The job of everybody in this knowledge industry is to give a full picture. The audience for the specialized reports, the blogs, and the international media demand to know what is really going on because they have a lot at stake. In the past three years, and especially in the past three months, that has been very, very obvious. Investors have seen their capital devalued. Manufacturers have had worldwide production systems disrupted. Families have lost their holidays. The demand to know and understand how the country really works has increased. But this creates difficulty because of those parts of the picture that are blocked out.
The local media practice self-censorship because it would be dangerous not to. But in private space, Thais compensate for the gaps in public knowledge by exchanging opinions, relaying gossip, comparing interpretations. This network of information. sharing is very dense. Of course, it is difficult to judge the validity of much of what is exchanged. But this informal information network helps people to fill in the blanks and allow them to feel that they understand the full picture.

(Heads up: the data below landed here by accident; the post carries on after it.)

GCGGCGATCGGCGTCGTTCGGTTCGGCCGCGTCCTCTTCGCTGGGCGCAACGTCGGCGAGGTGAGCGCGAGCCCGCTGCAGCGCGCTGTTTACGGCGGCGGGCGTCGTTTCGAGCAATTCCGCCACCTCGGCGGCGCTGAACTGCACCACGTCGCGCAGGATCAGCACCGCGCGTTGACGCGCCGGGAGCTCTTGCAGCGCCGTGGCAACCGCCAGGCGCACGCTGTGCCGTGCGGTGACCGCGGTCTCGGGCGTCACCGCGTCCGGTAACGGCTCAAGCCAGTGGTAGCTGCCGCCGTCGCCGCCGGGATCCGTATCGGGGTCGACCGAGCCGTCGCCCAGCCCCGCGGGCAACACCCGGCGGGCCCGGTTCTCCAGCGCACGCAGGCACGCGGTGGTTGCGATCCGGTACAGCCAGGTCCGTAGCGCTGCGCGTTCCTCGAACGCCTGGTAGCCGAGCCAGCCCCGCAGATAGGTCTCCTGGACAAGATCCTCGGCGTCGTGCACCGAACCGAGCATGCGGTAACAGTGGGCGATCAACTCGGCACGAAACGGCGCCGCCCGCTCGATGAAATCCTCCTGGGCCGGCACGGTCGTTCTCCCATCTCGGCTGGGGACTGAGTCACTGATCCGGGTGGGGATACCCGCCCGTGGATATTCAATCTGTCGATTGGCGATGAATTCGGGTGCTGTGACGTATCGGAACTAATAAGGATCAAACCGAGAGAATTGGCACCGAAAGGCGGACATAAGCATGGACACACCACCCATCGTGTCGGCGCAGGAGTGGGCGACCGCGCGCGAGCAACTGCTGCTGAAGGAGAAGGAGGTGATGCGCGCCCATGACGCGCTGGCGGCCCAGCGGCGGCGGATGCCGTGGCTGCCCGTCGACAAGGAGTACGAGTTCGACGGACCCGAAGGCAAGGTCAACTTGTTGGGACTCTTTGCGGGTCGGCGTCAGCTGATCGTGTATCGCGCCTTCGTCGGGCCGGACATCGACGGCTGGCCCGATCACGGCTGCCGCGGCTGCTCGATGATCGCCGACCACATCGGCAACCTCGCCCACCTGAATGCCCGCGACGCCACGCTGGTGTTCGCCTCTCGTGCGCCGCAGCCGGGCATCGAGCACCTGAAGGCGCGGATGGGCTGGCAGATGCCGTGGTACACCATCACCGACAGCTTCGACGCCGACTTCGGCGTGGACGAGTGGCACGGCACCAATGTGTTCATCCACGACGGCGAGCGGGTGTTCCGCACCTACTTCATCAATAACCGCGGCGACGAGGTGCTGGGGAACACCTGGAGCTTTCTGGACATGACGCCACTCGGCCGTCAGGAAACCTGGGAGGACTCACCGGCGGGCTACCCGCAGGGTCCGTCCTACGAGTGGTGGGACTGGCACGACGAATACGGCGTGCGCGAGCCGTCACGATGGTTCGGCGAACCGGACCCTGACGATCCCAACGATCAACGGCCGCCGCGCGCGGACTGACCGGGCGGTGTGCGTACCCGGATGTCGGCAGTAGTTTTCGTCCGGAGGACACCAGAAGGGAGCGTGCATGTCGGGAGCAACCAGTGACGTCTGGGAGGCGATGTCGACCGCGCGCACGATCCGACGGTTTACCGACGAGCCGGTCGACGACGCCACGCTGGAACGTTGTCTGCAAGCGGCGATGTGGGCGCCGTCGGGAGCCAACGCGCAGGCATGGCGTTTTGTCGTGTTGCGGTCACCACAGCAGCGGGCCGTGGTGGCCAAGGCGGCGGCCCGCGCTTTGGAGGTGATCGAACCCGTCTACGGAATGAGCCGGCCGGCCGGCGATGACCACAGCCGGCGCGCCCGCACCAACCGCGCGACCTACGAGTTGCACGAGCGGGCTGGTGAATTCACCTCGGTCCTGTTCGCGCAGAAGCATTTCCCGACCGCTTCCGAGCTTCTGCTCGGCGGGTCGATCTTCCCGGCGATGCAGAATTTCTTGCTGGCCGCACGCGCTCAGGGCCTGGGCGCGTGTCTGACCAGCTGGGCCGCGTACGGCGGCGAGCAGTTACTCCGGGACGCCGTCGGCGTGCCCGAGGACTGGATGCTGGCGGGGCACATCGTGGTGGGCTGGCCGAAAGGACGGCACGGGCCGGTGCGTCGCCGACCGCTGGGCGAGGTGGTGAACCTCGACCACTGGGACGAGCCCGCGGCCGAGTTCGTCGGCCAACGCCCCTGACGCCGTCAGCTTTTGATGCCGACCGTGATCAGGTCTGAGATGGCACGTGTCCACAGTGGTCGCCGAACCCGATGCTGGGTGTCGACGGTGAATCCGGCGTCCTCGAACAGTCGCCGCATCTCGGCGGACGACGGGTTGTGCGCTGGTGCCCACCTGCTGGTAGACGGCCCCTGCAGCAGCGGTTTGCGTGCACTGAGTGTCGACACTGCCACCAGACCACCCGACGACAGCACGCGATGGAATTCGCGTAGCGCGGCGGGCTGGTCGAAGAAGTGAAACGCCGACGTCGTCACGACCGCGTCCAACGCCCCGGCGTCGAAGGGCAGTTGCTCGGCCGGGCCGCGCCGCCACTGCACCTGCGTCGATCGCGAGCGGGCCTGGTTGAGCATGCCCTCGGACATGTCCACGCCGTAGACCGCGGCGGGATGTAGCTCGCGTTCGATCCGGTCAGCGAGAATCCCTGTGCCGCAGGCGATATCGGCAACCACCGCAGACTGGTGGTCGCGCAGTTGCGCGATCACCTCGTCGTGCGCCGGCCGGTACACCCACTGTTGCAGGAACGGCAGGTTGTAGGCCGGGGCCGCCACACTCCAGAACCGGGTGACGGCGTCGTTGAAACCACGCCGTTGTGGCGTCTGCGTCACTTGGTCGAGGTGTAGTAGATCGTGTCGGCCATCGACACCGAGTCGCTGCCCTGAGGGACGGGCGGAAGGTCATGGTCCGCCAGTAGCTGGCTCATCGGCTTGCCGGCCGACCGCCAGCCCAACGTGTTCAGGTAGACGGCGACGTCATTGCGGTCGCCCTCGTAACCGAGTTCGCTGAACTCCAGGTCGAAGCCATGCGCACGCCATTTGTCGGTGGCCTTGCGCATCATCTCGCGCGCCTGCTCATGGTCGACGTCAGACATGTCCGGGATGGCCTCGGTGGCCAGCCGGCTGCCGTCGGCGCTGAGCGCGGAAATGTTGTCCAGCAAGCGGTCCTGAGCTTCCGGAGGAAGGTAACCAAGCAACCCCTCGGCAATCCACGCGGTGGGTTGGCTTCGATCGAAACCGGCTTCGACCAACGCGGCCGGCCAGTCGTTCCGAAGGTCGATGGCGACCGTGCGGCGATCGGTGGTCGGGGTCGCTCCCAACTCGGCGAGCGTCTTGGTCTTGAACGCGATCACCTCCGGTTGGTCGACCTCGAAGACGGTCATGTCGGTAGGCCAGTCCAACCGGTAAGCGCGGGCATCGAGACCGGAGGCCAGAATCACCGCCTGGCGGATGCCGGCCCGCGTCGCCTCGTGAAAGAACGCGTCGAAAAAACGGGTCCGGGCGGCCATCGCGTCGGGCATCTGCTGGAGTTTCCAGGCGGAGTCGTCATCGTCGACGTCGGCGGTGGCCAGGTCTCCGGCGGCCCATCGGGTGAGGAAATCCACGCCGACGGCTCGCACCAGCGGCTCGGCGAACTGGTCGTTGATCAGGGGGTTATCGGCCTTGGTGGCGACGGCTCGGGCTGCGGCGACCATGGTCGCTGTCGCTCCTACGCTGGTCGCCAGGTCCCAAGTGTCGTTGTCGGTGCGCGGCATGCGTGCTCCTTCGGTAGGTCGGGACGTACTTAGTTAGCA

Those consuming the international media do not have access to a similar network. Hence the gaps in their picture are glaringly obvious. People find it difficult to accept that an institution that figures so prominently in the nation’s constitution, in the daily word-of-mouth exchange of information, and in the visual drama of street protest is not part of the political landscape. International correspondents try to compensate because their audience demands it.
Over the past year alone, the nature of political debate within Thailand has changed utterly. More sections of society are involved in the debate. Things once unsaid are now said. In public forums, speakers have evolved codes, metaphors, and gestures which their audience can understand. On radio, presenters have quietly transgressed old taboos. In semi-private spaces like the interior of a taxi, exchanges have become more forthright.
Those restating old truths about Thai politics are perhaps trying to reassure themselves that nothing has really changed. But it has. The knowledge industry, both inside and outside the country, will continue trying to fill in the missing parts of the puzzle because there is such a large audience that has so much at stake and a desire to understand what is really going on.